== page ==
FDA Publishes Draft Ethical Consideration Guidance to Protect Children Participants in Clinical Trials of Medical Products
On September 23, 2022, the Food and Drug Administration (FDA) published a draft guidance aimed to protect children who participate in clinical trials, titled Ethical Considerations for Clinical Investigations of Medical Products Involving Children. The draft guidance describes the FDA’s current position regarding ethical considerations for clinical investigations of drugs, biological products, and medical devices involving children. The guidance explains the fundamental concepts for the ethical framework that institutional review boards (IRBs), sponsors, and the industry should consider when reviewing or conducting clinical trials involving children.
Of note, the guidance outlines additional considerations and recommendations IRBs should assess when enrolling children in clinical investigations of medical products. The guidance explains that, in principal, the risk of the clinical investigations must be balanced by the prospect of direct and potential benefits and must at least be as favorable as any available accepted alternative treatment. Accordingly, the guidance suggests medical product developers need to use a dose or treatment level expected to be effective for the child which should also have a positive impact on the child’s life.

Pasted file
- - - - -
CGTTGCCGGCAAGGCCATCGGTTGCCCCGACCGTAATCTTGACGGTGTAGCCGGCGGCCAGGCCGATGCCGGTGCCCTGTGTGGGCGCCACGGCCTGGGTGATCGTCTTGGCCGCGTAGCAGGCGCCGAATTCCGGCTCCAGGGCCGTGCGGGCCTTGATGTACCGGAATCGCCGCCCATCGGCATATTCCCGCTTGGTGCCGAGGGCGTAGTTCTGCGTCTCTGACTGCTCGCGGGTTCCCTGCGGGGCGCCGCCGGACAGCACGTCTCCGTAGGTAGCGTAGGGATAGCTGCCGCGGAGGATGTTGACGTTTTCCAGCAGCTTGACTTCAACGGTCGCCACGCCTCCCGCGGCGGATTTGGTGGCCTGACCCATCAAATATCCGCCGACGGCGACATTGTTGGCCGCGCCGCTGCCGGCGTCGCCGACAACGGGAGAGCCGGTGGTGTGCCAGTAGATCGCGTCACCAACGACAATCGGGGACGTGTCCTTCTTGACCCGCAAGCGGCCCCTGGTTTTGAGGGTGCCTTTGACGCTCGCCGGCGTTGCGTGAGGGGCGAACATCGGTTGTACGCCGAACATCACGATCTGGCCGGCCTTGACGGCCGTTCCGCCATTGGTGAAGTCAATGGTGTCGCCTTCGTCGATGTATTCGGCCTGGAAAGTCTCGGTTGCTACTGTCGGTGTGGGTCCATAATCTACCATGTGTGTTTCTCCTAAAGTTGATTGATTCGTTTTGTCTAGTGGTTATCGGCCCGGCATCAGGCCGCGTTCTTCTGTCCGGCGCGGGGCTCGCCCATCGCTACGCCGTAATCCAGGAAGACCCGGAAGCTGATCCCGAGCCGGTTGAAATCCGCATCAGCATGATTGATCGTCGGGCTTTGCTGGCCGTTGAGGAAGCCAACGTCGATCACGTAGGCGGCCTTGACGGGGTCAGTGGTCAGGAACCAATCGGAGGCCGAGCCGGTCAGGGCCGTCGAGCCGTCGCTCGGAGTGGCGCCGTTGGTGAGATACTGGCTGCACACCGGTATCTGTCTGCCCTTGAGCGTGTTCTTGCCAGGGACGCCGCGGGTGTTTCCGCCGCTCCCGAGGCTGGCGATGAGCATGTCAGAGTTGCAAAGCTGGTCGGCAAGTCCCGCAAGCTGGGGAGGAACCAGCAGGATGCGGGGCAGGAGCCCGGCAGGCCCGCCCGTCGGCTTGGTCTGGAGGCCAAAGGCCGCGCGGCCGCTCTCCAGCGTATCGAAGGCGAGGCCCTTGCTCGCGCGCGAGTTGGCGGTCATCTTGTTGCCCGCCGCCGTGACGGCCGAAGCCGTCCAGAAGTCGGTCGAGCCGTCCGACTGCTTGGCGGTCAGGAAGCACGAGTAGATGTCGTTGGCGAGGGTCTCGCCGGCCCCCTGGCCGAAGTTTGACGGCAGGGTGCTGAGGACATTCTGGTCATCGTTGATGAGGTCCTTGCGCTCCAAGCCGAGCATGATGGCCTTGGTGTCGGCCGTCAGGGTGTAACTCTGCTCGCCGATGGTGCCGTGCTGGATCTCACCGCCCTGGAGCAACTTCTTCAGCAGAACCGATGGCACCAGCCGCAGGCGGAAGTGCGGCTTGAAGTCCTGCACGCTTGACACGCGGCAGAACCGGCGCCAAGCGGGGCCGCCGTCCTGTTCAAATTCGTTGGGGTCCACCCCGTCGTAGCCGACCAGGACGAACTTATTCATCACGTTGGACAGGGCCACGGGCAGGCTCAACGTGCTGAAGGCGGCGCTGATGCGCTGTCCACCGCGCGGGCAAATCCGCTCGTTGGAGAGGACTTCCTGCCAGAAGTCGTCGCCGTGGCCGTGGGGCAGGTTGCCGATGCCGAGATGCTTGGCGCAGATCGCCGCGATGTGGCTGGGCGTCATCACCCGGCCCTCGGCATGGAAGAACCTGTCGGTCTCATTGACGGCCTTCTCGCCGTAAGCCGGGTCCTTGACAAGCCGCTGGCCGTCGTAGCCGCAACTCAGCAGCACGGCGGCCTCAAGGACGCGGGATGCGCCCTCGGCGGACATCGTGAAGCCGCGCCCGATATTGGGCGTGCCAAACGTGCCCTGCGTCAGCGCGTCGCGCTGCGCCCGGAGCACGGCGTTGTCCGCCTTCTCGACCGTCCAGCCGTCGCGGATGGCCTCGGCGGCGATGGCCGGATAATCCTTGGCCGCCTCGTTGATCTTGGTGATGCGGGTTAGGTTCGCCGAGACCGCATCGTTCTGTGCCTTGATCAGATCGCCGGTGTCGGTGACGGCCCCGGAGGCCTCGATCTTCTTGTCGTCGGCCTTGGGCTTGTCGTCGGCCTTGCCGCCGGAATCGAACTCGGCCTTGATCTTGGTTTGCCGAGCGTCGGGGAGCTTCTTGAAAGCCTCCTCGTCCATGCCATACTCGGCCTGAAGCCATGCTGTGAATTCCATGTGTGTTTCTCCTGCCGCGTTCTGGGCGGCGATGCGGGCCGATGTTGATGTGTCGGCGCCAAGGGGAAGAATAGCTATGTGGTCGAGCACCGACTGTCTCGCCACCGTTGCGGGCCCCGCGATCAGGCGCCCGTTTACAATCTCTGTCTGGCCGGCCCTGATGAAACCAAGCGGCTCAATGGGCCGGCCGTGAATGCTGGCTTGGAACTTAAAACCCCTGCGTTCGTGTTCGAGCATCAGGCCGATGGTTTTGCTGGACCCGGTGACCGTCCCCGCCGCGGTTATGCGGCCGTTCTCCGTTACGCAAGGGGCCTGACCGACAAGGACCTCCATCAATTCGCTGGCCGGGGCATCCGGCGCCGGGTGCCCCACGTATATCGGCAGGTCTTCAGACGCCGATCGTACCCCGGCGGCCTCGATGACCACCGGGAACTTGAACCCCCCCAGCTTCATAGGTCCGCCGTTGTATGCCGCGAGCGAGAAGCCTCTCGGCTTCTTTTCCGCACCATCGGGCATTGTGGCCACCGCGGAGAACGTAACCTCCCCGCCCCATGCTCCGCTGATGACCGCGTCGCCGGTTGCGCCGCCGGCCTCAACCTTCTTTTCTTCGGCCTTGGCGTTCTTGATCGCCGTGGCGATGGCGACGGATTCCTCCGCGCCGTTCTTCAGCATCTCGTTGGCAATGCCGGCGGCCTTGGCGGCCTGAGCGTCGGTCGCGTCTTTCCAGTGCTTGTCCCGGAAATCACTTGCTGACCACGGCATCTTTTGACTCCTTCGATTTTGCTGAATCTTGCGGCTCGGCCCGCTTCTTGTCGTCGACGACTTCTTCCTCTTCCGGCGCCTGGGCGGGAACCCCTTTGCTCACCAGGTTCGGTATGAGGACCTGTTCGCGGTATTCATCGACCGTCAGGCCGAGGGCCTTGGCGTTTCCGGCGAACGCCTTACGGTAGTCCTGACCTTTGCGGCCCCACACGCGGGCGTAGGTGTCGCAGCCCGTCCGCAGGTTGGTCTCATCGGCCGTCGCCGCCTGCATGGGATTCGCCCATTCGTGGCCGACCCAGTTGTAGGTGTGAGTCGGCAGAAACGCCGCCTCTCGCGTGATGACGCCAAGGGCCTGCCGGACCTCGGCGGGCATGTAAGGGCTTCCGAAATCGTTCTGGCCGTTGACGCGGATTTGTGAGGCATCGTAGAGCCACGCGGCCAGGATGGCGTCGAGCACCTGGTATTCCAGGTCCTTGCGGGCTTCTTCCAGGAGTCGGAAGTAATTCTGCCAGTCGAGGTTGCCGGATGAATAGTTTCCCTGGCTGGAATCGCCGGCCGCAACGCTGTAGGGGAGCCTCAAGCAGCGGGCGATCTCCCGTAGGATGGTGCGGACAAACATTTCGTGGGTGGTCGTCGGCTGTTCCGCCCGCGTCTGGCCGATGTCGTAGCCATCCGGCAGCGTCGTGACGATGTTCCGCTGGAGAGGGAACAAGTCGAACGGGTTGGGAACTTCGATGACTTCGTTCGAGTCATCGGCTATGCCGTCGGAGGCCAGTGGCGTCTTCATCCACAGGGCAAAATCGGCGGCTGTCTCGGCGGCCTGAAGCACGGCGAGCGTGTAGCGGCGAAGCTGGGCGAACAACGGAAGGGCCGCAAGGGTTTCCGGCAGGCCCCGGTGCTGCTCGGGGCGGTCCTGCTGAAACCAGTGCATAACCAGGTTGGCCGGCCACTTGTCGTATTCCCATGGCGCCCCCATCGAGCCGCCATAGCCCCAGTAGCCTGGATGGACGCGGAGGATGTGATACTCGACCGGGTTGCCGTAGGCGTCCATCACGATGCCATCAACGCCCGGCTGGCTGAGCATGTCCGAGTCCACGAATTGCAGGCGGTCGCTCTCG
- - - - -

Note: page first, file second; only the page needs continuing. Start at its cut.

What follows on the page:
The FDA’s Office of Pediatric Therapeutics noted that “the best way to provide children with safe and effective treatment options is by including them in clinical research.” The Office of Pediatric Therapeutics further noted that children are afforded additional safeguards when participating in a clinical investigation since they are a vulnerable class who cannot provide informed consent for themselves. The FDA’s guideline comes at an important time. By way of example, although 48.2% to 72.6% of parents are willing to vaccinate their children against the COVID-19 virus, a lower rate of parents allow their children to participate in clinical trials.
The FDA’s draft guidance is available here, and is available for comments until December 27, 2022.